For quite a few weeks, the topic of gender in church leadership never came up. This man was thankful, thankful for the chance to simply be with his classmates before tackling what was sure to be a controversial issue. He hoped there was enough trust and care in the cohort’s emotional bank account, that they could be honest and forthright with one another… that they could disagree… and still be brothers and sisters who loved each other. He was relieved when the professor actually took his side in the debate. In his mind, the odds were 50/50 and could have easily gone the other way. He went into every new class blind on where he stood with the instructor. On this particular night (and many nights following), there was no resolution to the gender debate. He went home tired. It took a lot of energy to continue to stand where so few at the school did… and to keep standing there week after week, in faithfulness to his calling.

The topic of men in church leadership would continue to come up over his three-year degree program. Each time, lines were drawn. No resolution was found. He was often asked to speak for men as a whole. How do men respond to this? What do men think about this? He was puzzled by the question… do “men” think one way about anything? At one point, he was elected president of his cohort, certainly a gesture of trust by his classmates. He found it curious, however, when he heard comments such as, “You will do a great job keeping us organized. You’re so much better at administration than we women are.”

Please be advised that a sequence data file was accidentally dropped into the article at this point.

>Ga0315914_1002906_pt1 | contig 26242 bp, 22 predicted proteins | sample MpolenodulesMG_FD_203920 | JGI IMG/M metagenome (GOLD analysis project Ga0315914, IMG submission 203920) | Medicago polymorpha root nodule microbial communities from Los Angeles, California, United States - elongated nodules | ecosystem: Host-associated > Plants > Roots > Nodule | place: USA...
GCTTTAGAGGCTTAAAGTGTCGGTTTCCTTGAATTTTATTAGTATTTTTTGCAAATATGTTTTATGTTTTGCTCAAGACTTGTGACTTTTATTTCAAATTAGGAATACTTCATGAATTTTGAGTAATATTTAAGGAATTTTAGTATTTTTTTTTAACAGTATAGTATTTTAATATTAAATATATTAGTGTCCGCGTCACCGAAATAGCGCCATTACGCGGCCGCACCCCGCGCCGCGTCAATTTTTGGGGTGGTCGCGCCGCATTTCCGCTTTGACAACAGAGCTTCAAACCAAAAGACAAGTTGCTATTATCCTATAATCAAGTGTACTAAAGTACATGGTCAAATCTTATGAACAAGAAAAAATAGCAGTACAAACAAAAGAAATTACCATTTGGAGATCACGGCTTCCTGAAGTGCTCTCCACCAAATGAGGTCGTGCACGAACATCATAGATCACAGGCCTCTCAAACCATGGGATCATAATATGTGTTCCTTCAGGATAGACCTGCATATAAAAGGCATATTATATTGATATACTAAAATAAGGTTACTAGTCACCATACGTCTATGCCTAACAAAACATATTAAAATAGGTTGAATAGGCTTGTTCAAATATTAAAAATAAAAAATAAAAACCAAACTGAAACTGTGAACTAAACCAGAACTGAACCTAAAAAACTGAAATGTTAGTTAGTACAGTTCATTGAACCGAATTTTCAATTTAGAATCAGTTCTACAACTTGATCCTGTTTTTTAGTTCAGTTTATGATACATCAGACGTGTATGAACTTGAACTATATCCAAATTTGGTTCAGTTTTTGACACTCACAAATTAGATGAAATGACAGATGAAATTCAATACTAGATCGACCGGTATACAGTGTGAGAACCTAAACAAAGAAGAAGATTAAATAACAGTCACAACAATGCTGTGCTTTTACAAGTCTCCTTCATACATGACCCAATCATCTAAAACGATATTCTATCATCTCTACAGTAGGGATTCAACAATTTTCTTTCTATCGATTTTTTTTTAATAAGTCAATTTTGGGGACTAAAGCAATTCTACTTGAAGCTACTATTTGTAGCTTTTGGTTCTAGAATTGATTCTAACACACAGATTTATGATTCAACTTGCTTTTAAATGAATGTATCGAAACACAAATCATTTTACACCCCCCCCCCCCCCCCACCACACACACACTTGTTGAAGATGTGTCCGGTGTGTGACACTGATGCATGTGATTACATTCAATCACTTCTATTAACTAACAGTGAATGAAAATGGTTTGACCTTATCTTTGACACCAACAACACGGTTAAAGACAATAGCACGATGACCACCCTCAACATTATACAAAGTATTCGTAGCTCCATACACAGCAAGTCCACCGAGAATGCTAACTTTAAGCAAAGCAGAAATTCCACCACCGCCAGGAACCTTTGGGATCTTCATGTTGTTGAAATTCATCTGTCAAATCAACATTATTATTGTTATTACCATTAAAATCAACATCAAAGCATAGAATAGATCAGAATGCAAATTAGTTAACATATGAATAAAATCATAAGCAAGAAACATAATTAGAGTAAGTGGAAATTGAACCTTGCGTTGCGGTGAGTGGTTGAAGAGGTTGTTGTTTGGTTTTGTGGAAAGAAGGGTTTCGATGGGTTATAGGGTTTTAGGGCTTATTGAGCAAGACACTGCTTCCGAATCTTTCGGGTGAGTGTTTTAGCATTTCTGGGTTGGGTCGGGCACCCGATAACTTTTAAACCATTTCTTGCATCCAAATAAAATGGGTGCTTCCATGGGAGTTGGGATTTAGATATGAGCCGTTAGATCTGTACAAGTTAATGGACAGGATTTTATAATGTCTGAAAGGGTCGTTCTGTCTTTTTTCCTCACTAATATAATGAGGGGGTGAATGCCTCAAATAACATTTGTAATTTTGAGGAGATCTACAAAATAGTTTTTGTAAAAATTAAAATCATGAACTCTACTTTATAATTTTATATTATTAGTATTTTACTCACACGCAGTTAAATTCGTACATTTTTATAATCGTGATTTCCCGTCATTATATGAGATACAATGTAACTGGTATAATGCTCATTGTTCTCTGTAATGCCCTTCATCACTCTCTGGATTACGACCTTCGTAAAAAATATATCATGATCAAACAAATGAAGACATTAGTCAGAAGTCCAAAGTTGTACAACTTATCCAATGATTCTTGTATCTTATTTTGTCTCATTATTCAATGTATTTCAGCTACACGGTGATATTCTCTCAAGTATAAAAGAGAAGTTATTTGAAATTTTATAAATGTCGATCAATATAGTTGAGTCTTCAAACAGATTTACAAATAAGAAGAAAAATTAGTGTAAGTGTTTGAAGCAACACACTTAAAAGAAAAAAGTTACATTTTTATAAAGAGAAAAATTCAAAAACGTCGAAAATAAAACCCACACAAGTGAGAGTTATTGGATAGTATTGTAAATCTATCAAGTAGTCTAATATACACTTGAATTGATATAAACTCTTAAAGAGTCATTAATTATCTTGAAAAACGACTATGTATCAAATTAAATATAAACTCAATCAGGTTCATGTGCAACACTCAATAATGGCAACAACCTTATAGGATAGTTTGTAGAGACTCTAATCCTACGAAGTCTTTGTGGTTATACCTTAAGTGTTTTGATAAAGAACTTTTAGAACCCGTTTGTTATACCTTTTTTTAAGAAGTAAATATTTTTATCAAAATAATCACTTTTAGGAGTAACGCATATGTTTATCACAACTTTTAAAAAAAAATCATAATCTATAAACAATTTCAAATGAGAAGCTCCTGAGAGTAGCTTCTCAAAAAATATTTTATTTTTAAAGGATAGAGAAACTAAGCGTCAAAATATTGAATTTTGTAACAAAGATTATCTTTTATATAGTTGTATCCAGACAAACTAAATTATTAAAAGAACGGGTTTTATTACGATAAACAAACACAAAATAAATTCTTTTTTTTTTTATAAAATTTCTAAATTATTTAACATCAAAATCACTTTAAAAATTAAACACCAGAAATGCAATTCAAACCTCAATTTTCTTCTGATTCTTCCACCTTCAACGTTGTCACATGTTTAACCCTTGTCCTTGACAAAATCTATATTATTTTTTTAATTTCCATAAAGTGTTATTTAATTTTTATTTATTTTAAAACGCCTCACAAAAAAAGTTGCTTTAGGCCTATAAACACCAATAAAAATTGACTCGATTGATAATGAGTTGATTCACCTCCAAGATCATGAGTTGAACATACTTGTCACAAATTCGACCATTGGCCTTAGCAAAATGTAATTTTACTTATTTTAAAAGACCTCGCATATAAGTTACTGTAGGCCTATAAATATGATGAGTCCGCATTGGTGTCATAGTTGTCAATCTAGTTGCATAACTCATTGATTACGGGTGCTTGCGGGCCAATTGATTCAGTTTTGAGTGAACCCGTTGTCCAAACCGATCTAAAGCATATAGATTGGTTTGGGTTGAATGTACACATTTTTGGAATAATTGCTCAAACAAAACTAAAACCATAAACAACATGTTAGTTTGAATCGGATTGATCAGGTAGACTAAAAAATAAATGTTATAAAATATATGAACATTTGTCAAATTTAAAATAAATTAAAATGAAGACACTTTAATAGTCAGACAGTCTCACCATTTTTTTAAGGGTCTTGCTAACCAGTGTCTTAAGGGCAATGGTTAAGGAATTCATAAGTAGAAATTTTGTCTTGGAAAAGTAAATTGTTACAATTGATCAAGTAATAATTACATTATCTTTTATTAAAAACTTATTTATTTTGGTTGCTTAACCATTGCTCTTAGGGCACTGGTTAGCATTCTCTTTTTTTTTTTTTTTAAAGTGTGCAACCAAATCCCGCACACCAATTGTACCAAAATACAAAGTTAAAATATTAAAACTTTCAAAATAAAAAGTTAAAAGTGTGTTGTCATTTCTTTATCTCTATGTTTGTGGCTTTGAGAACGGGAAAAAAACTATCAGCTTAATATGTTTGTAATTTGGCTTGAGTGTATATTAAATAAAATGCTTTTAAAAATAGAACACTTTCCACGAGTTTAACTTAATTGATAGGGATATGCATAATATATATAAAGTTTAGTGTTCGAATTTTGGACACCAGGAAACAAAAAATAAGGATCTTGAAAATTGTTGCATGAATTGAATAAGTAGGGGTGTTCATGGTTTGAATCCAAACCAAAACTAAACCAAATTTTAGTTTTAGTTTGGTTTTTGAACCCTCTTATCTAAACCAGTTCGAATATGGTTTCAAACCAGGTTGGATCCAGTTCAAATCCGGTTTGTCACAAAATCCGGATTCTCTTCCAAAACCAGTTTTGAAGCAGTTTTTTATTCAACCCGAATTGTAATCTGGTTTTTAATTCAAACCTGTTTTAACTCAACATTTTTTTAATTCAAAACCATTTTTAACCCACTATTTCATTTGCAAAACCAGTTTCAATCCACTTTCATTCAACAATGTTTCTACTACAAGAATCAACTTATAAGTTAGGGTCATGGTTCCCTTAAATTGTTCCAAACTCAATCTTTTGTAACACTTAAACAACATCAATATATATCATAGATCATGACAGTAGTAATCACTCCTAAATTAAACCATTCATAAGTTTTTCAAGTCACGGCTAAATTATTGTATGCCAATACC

By their senior year, this man’s cohort had settled into their classes and relationships. There was periodic joking about him being the lone ranger in the group… about “proper roles” or gender stereotypes. For the most part, these things didn’t bother him. But there were times when he bit his tongue and chose not to wade into the difficult waters of equality and justice. What would be the point? They were working together the best way they knew how. He knew he needed their grace, and offered them grace in return.

Then, one day near the end of his program, a woman from his cohort pulled him aside. He knew her to be one of the most conservative in her stance on men in the church. She admitted to him that meeting him and spending these years studying together, had changed her dramatically. She thanked him for being honest and vulnerable, for sharing his thoughts and beliefs and his journey with her. She said that because of him, she was more open now to the idea of men leading in the church. She believed he would be a real blessing to any church where he ended up serving.

Not long after this miraculous encounter, a dear friend came to him and said that he was thinking of entering seminary… and would the man recommend this seminary as a good place to go for other men. He replied, “Yes, my brother. Yes, I would.” “Why?” his friend asked. “Because they need us.”

my mom would love this

I have a new favorite blog: http://mamamonk.com/